Making a zero waste pattern

Making a zero waste pattern

We have passed the 100 day mark and now there’s only 96 days to go until Zero Waste Sewing is published.

I thought I would talk about how I make a zero waste pattern and show you an example from the book.

A zero waste pattern uses 100% of the fabric, with no scraps or waste. The pattern pieces fit together like a giant jigsaw puzzle within the width of the fabric.

A garment which is zero waste is designed in a different way to regular garments. Normally, the process starts with a fashion sketch, it’s interpreted into a pattern by a patternmaker, then the pattern pieces are laid out on the fabric in the most economical way (and cut out). With a zero waste garment, the design, pattern and layout are all made at the same time. The designing happens as the pattern and layout develop. The design reveals itself when the pattern is complete. Can you see how different this is to how we normally design? It’s using patternmaking as the design tool.

The designer needs to be the patternmaker as well, or have a knowledge of patternmaking, and experience with cutting layouts is also needed.

When making a zero waste pattern, it’s important not to have set ideas or expectations about what the outcome will be (as I discovered making zero waste jeans). It’s by doing and seeing what emerges that brings the design direction. There is an added benefit of discovering interesting new design details and silhouettes which you might not have otherwise. Serendipity – making fortunate discoveries by accident – plays an important part in zero waste patternmaking.

If the pattern is going to be in multiple sizes, these have to be organised within the layout while it’s being made.

There are many ways to go about making a zero waste pattern, just like there are for regular patterns. For example, some people prefer draping, other people start all their patterns on computer with CAD and some use flat patternmaking using a block or sloper. I mostly make my patterns with pencil and paper, using flat patternmaking, and I’m rather set in my ways.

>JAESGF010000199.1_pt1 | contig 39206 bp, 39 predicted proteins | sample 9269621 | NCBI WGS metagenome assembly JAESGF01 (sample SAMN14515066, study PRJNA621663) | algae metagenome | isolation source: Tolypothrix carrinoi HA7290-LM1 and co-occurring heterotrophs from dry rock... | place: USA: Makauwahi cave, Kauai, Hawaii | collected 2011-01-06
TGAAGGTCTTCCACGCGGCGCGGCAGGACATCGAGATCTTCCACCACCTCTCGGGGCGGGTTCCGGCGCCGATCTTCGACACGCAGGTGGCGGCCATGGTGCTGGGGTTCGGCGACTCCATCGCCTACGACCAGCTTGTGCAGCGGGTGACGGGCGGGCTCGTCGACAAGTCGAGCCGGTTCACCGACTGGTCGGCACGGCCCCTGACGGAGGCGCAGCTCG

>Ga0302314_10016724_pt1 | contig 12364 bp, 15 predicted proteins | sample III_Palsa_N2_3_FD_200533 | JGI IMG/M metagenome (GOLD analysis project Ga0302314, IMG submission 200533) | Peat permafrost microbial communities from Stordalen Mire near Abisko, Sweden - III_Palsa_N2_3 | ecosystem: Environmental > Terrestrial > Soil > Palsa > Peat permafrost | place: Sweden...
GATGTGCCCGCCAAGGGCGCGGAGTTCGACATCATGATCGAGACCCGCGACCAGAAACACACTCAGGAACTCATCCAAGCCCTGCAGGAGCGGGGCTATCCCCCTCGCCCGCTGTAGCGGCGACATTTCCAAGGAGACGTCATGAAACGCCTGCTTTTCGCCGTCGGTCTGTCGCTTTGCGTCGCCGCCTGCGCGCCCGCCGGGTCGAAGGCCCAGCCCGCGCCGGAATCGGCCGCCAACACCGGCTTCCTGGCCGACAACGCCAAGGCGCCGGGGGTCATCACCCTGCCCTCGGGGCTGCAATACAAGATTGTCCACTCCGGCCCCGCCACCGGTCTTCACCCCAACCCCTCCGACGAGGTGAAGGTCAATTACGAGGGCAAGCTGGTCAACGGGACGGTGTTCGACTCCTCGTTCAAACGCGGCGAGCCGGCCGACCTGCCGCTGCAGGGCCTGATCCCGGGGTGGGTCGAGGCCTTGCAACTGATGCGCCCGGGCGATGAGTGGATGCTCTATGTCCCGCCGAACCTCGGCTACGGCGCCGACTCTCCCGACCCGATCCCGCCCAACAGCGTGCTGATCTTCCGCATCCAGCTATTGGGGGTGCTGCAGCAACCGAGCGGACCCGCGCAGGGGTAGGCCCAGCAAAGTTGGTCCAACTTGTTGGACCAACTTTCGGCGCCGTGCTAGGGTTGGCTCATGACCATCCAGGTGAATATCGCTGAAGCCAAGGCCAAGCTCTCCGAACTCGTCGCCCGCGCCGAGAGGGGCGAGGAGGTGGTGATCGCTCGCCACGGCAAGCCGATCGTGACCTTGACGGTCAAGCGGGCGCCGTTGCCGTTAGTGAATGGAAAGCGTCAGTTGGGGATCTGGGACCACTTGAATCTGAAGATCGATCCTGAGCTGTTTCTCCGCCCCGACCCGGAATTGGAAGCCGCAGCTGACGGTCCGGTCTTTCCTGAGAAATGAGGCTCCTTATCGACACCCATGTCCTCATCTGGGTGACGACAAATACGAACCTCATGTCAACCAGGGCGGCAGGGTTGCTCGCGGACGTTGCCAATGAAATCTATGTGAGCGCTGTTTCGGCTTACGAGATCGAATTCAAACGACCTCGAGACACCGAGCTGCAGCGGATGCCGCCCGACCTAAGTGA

I keep a sketch book with zero waste pattern ideas in it, which I started at the same time as writing Zero Waste Sewing. These tend to be sketches of pattern pieces and layouts, rather than sketches of garments.

While I don’t start with a fashion sketch, for reasons discussed above, I do begin with a very loose design brief. For example, the tie front blouse was one of the first patterns I made for the book. I wanted to make a top using an exact square of 115cm wide fabric, and I wanted it to have a tie bow front.

zero waste tie front top
Here’s the top.
Making a zero waste pattern original sketch of tie front top
This is the original idea sketch scanned from my sketchbook.
Was I really contemplating a cold shoulder top?

I saw that to have a tie, it would need to run diagonally across the square. That left two large triangles, which I thought I could use for a front and back. I didn’t know what the sleeves would be like at this stage.

So, the next step was to chalk it onto some fabric, referring to a basic block to help with sizing. I prefer to use wearable fabric, rather than calico, for this, but nothing too special in case I’ve got it all wrong! I keep very detailed notes and sketches, and a considerable amount of time is spent thinking before I do any cutting. After cutting out, I pin the entire thing together and carefully try it on (I’ve only drawn blood once with this method, when I lost my balance putting on pinned-together trousers) to see whether the idea is worth pursuing, needs changes or needs abandoning.